The protest was coordinated through various social media platforms, helpline centres, and an online radio station called Soro Soke (a Yoruba phrase that suggests speaking up). Through these means, celebrities (such as DJ Switch, Burna Boy, Davido, Seun Kuti, Genevieve Nnaji, Falz, Mr Macaroni, and others), encouraged and emboldened Nigerian youths to speak up against all forms of police brutality. Burna Boy’s hit track Monsters you made, was just released before the protest trended on social media, particularly Twitter. This hit track trended on social media (twitter) during the protest because it reflected the condescending manner government and its agencies treated the protesting youths.

The protest brought together celebrities, political activists, and non-state actors in support of the protest. Even the then boss of Twitter, Jack Dorsey, openly declared his support for the protest, and international governmental organisations including the United Nations condemned the use of what it described as the excessive and disproportionate use of force by Nigerian security forces against peaceful protesters.

From peaceful to violent protest

In response, the Nigerian government tried to politicise the protest. They deployed a divide-and-rule strategy based on ethnicity and religion. As the protest grew organically online, the government resorted to strongarm tactics.

The government tried to quell the peaceful protest through the use of tear gas, water cannons, and even live bullets. It sponsored thugs and recruited hoodlums to infiltrate and discredit the peaceful protest to make it appear violent to fulfil the rules of engagement as a justification to use force, and a twenty-four-hour curfew was imposed by various state governments.

Things culminated on 20 October 2020 at Lekki Toll, considered a rallying point in Lagos that was known for its police harassment. The Nigerian Army opened fire and killed between twelve and fifteen people. The disconnection of the CCTV and streetlights a few hours before the shooting is an indication that it was pre-planned.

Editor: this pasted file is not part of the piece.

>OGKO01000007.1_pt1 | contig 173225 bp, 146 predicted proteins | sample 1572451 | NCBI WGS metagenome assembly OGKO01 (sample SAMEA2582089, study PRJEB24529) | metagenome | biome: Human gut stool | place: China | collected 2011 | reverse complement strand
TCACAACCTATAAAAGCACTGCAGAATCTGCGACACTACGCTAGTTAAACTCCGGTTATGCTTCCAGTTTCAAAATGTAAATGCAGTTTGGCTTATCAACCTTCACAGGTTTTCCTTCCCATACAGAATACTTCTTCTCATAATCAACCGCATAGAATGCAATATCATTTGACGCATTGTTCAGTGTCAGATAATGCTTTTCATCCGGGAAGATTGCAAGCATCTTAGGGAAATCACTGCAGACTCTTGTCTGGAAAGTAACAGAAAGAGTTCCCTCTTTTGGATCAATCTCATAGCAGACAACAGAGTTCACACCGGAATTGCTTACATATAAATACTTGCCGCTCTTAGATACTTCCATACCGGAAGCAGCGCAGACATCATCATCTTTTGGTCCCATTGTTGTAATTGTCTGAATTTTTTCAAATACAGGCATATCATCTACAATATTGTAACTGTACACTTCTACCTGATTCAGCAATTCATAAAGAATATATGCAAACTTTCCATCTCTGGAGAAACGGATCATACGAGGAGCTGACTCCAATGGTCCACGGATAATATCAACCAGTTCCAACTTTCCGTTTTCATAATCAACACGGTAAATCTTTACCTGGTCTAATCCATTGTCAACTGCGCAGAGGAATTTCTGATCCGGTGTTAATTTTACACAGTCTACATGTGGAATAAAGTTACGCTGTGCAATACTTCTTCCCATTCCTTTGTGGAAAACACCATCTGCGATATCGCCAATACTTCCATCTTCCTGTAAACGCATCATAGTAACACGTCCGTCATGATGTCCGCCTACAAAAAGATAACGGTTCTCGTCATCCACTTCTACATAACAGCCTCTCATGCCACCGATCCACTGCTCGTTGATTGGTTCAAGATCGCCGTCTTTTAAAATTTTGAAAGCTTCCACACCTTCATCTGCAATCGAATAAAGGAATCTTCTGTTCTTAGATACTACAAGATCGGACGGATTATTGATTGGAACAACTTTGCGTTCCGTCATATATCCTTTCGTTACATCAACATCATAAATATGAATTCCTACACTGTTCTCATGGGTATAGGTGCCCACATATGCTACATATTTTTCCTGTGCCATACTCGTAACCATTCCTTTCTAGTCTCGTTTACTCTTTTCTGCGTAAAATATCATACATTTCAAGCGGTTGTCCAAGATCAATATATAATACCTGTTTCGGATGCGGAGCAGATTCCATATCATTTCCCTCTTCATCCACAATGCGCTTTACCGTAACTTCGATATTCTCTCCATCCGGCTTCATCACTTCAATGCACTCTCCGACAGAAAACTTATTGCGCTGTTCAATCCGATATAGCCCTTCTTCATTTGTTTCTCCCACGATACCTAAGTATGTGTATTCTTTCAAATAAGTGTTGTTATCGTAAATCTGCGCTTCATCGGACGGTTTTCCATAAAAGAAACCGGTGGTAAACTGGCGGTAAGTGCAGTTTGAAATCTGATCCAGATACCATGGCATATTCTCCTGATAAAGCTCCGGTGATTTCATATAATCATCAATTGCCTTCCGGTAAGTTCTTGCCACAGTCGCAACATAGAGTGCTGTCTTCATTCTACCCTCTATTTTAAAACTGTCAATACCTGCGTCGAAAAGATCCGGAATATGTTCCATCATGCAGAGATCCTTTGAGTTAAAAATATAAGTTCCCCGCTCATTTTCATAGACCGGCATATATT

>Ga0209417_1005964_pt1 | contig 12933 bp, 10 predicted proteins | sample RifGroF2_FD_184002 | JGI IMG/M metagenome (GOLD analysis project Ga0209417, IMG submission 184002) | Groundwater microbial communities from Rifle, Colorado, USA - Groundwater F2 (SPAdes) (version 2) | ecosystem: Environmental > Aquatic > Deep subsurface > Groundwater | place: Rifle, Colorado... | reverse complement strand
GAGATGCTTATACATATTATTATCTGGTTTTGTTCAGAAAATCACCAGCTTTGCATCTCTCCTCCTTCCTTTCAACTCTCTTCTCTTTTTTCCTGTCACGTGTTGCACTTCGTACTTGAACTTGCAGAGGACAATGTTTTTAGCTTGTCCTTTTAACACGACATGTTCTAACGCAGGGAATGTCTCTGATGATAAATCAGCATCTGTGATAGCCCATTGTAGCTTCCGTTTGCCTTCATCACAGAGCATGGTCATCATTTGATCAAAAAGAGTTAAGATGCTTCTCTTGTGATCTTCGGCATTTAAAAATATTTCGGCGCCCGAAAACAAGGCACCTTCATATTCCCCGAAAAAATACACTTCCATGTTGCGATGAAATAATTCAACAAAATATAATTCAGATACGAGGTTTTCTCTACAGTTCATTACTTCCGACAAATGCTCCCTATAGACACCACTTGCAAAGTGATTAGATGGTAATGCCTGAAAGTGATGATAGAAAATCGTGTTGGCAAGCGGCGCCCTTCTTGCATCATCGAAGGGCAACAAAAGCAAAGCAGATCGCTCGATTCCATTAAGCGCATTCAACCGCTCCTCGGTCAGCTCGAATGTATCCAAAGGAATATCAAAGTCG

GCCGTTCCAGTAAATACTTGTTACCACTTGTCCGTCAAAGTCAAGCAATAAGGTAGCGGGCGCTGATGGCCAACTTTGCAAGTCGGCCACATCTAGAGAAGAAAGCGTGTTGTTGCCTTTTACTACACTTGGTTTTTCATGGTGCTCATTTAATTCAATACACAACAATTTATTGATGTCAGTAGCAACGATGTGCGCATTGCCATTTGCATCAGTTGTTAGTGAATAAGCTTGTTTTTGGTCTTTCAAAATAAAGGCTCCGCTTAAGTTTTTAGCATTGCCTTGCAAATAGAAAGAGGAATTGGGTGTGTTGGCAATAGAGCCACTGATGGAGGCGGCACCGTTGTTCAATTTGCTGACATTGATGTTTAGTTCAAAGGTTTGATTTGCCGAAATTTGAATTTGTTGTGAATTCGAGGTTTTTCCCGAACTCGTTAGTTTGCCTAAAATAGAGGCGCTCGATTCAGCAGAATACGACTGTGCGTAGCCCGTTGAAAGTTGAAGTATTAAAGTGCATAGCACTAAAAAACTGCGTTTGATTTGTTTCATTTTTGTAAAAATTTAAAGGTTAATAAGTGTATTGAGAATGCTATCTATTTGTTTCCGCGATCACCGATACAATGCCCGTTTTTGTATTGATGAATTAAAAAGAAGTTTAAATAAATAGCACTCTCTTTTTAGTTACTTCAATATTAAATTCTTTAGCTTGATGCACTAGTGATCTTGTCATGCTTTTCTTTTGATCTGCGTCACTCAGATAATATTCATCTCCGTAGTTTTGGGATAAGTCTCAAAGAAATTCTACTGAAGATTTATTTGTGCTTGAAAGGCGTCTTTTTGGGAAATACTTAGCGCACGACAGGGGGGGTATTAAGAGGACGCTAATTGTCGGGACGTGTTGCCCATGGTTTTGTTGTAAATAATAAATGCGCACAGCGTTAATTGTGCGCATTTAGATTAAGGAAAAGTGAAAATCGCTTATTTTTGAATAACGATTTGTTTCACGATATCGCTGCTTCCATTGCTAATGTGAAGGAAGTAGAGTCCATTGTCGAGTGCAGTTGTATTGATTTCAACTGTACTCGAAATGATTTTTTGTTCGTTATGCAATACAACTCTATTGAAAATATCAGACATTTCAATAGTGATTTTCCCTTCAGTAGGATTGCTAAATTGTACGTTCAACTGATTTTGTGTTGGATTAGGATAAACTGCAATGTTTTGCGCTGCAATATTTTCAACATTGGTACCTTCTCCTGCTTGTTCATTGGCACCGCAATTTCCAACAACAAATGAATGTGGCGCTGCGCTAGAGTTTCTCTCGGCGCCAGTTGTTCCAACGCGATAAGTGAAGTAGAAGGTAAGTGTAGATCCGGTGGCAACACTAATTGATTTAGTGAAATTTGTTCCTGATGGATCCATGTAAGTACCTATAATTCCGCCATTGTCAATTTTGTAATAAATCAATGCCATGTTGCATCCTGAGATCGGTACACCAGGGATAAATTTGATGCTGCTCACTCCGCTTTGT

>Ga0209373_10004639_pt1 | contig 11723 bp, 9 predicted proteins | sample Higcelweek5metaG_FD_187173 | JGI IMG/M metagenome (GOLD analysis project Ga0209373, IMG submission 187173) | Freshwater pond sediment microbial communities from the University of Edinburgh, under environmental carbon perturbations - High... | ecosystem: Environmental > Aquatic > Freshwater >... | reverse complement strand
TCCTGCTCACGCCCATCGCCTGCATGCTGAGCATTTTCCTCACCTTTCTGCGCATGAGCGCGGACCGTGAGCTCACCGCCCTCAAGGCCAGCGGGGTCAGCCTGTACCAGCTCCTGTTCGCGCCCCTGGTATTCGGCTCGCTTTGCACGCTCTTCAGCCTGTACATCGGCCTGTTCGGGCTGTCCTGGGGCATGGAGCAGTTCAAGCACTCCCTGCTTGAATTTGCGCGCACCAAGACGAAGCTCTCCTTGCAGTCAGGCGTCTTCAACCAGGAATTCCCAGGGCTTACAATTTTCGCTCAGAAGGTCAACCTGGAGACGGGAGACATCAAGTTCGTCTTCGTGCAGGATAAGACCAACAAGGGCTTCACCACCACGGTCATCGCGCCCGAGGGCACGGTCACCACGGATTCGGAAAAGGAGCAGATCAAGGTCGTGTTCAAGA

After the Lekki ‘Massacre’ the protest turned violent when it was finally hijacked by hoodlums who unleashed mayhem. There were massive looting, arson, and wanton destruction of public and private properties. Several police stations were burnt down, and many security agents (especially police) were killed.

To avoid the recurrence of #EndSARS protests, there is a need for comprehensive police reform in Nigeria to drastically reduce cases of police brutality and avert future protests including Improving the general welfare of police, adequate funding for police, and constant training and re-training of the police on human rights.

This blog is based on the articles Beyond Police Brutality: Interrogating the Political, Economic and Social Undercurrents of the #EndSARS Protest in Nigeria and Protests and blood on the streets: repressive state, police brutality and #EndSARS protest in Nigeria.

About the author

Ernest Toochi Aniche

Ernest Toochi Aniche

Dr. Ernest Toochi Aniche earned BSc, MSc, and PhD degrees from the Department of Political Science, University of Nigeria with a bias in International Relations. He is currently a Senior Lecturer in the Department of Political Science, Faculty of Social Sciences, Federal University Otuoke, Bayelsa State, Nigeria.

Victor Chidubem Iwuoha

Victor Chidubem Iwuoha

Dr. Victor Chidubem Iwuoha has a PhD in International Relations from the Department of Political Science, University of Nigeria, Nsukka, where he is currently a Senior Lecturer. His research interest is on International Migration and Security.

Posted In: Politics